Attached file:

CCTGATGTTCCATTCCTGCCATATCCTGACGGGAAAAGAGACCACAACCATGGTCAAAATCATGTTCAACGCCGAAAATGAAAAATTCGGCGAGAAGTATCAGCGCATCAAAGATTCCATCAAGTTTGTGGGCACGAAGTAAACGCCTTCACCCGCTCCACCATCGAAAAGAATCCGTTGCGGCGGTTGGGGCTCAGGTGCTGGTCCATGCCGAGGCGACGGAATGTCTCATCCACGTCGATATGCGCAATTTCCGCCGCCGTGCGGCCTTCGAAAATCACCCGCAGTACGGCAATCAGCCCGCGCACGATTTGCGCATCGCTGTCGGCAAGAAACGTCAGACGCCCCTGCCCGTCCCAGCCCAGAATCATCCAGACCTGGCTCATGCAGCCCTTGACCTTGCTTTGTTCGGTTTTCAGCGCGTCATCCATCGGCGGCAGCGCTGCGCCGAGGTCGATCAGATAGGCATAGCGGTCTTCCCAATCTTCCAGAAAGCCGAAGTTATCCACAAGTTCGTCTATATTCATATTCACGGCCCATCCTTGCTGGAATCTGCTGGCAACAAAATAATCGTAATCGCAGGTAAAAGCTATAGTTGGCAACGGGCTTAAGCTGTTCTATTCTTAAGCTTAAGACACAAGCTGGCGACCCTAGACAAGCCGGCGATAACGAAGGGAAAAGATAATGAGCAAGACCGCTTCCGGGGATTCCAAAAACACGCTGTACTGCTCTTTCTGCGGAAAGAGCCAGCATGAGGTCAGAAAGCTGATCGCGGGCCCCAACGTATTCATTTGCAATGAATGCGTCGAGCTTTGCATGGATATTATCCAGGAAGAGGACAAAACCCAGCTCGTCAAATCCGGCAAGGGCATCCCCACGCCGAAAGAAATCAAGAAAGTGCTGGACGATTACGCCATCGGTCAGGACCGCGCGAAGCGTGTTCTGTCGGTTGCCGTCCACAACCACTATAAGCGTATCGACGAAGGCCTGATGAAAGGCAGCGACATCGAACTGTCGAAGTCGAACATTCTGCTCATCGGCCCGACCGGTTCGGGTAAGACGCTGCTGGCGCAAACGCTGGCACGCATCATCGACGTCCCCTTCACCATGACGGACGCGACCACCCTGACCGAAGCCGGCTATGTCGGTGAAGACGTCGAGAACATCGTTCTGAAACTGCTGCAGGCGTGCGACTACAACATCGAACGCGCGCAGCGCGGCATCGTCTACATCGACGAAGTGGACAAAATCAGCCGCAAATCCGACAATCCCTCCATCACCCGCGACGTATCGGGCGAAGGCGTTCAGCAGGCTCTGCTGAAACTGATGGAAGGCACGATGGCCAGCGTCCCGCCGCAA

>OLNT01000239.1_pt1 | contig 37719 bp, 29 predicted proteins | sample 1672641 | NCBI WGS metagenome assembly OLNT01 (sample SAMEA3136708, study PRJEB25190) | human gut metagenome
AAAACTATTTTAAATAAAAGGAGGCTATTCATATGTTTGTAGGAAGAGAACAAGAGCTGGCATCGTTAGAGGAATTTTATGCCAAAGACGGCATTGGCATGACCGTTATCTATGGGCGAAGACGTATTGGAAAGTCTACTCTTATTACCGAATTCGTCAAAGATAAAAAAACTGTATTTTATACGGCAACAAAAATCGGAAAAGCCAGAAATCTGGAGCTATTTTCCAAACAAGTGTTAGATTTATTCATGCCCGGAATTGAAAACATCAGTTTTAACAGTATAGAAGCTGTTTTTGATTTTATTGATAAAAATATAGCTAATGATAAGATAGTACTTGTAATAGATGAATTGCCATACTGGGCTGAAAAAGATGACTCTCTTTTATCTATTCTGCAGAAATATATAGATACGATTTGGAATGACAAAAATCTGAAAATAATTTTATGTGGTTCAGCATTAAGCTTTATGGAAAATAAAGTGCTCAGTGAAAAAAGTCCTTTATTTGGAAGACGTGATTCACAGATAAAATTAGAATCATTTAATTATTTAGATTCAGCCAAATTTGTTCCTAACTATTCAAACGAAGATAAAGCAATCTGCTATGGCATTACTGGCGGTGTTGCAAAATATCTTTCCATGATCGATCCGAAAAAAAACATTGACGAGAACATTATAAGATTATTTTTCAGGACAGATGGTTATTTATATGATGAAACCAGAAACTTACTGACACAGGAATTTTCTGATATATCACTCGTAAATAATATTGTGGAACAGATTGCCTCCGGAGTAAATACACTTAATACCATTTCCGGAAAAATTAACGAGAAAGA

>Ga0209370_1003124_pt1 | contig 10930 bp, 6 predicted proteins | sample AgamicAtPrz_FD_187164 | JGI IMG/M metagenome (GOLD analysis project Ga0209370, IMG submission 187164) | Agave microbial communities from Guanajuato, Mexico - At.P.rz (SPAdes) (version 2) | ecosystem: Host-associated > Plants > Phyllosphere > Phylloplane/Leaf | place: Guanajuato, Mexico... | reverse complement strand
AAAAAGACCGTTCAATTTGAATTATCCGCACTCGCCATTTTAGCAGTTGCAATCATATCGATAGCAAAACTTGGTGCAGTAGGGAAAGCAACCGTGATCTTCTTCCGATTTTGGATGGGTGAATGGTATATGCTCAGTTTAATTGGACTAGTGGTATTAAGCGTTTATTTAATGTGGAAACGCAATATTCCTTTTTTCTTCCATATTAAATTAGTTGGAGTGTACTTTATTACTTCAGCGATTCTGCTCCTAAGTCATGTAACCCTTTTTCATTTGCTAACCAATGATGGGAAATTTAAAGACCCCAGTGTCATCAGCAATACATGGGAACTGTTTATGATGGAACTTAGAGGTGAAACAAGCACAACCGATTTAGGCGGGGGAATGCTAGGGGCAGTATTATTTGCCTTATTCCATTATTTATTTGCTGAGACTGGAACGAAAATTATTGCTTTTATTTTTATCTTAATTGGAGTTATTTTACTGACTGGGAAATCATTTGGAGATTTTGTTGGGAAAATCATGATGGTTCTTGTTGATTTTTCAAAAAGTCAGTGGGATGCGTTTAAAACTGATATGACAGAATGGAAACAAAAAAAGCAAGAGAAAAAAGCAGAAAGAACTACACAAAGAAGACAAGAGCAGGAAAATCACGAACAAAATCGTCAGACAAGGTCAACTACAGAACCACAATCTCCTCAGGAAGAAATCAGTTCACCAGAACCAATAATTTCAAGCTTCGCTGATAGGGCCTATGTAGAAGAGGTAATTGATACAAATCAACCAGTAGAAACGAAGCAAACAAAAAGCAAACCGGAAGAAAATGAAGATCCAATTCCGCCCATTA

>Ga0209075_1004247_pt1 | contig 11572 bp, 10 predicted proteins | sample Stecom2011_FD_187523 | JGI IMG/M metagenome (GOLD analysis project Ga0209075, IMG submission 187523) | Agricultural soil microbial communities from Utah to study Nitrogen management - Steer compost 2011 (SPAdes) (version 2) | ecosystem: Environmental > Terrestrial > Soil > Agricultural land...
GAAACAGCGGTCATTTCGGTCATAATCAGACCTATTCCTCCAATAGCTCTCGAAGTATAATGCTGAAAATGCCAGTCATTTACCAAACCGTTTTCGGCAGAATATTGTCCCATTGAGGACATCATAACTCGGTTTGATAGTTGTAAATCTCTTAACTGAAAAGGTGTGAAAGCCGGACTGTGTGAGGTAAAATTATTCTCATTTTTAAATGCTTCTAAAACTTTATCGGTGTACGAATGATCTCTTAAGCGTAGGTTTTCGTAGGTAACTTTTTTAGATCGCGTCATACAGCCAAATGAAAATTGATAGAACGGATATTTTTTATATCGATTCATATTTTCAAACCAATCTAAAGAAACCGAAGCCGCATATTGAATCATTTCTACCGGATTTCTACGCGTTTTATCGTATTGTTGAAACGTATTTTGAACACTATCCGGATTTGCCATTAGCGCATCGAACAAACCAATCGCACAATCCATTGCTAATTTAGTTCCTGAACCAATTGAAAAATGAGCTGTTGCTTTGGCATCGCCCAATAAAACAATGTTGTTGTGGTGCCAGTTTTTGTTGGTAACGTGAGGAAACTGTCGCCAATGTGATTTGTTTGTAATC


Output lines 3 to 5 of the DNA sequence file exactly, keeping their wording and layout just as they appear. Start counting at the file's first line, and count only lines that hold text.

AAAACTATTTTAAATAAAAGGAGGCTATTCATATGTTTGTAGGAAGAGAACAAGAGCTGGCATCGTTAGAGGAATTTTATGCCAAAGACGGCATTGGCATGACCGTTATCTATGGGCGAAGACGTATTGGAAAGTCTACTCTTATTACCGAATTCGTCAAAGATAAAAAAACTGTATTTTATACGGCAACAAAAATCGGAAAAGCCAGAAATCTGGAGCTATTTTCCAAACAAGTGTTAGATTTATTCATGCCCGGAATTGAAAACATCAGTTTTAACAGTATAGAAGCTGTTTTTGATTTTATTGATAAAAATATAGCTAATGATAAGATAGTACTTGTAATAGATGAATTGCCATACTGGGCTGAAAAAGATGACTCTCTTTTATCTATTCTGCAGAAATATATAGATACGATTTGGAATGACAAAAATCTGAAAATAATTTTATGTGGTTCAGCATTAAGCTTTATGGAAAATAAAGTGCTCAGTGAAAAAAGTCCTTTATTTGGAAGACGTGATTCACAGATAAAATTAGAATCATTTAATTATTTAGATTCAGCCAAATTTGTTCCTAACTATTCAAACGAAGATAAAGCAATCTGCTATGGCATTACTGGCGGTGTTGCAAAATATCTTTCCATGATCGATCCGAAAAAAAACATTGACGAGAACATTATAAGATTATTTTTCAGGACAGATGGTTATTTATATGATGAAACCAGAAACTTACTGACACAGGAATTTTCTGATATATCACTCGTAAATAATATTGTGGAACAGATTGCCTCCGGAGTAAATACACTTAATACCATTTCCGGAAAAATTAACGAGAAAGA

>Ga0209370_1003124_pt1 | contig 10930 bp, 6 predicted proteins | sample AgamicAtPrz_FD_187164 | JGI IMG/M metagenome (GOLD analysis project Ga0209370, IMG submission 187164) | Agave microbial communities from Guanajuato, Mexico - At.P.rz (SPAdes) (version 2) | ecosystem: Host-associated > Plants > Phyllosphere > Phylloplane/Leaf | place: Guanajuato, Mexico... | reverse complement strand
AAAAAGACCGTTCAATTTGAATTATCCGCACTCGCCATTTTAGCAGTTGCAATCATATCGATAGCAAAACTTGGTGCAGTAGGGAAAGCAACCGTGATCTTCTTCCGATTTTGGATGGGTGAATGGTATATGCTCAGTTTAATTGGACTAGTGGTATTAAGCGTTTATTTAATGTGGAAACGCAATATTCCTTTTTTCTTCCATATTAAATTAGTTGGAGTGTACTTTATTACTTCAGCGATTCTGCTCCTAAGTCATGTAACCCTTTTTCATTTGCTAACCAATGATGGGAAATTTAAAGACCCCAGTGTCATCAGCAATACATGGGAACTGTTTATGATGGAACTTAGAGGTGAAACAAGCACAACCGATTTAGGCGGGGGAATGCTAGGGGCAGTATTATTTGCCTTATTCCATTATTTATTTGCTGAGACTGGAACGAAAATTATTGCTTTTATTTTTATCTTAATTGGAGTTATTTTACTGACTGGGAAATCATTTGGAGATTTTGTTGGGAAAATCATGATGGTTCTTGTTGATTTTTCAAAAAGTCAGTGGGATGCGTTTAAAACTGATATGACAGAATGGAAACAAAAAAAGCAAGAGAAAAAAGCAGAAAGAACTACACAAAGAAGACAAGAGCAGGAAAATCACGAACAAAATCGTCAGACAAGGTCAACTACAGAACCACAATCTCCTCAGGAAGAAATCAGTTCACCAGAACCAATAATTTCAAGCTTCGCTGATAGGGCCTATGTAGAAGAGGTAATTGATACAAATCAACCAGTAGAAACGAAGCAAACAAAAAGCAAACCGGAAGAAAATGAAGATCCAATTCCGCCCATTA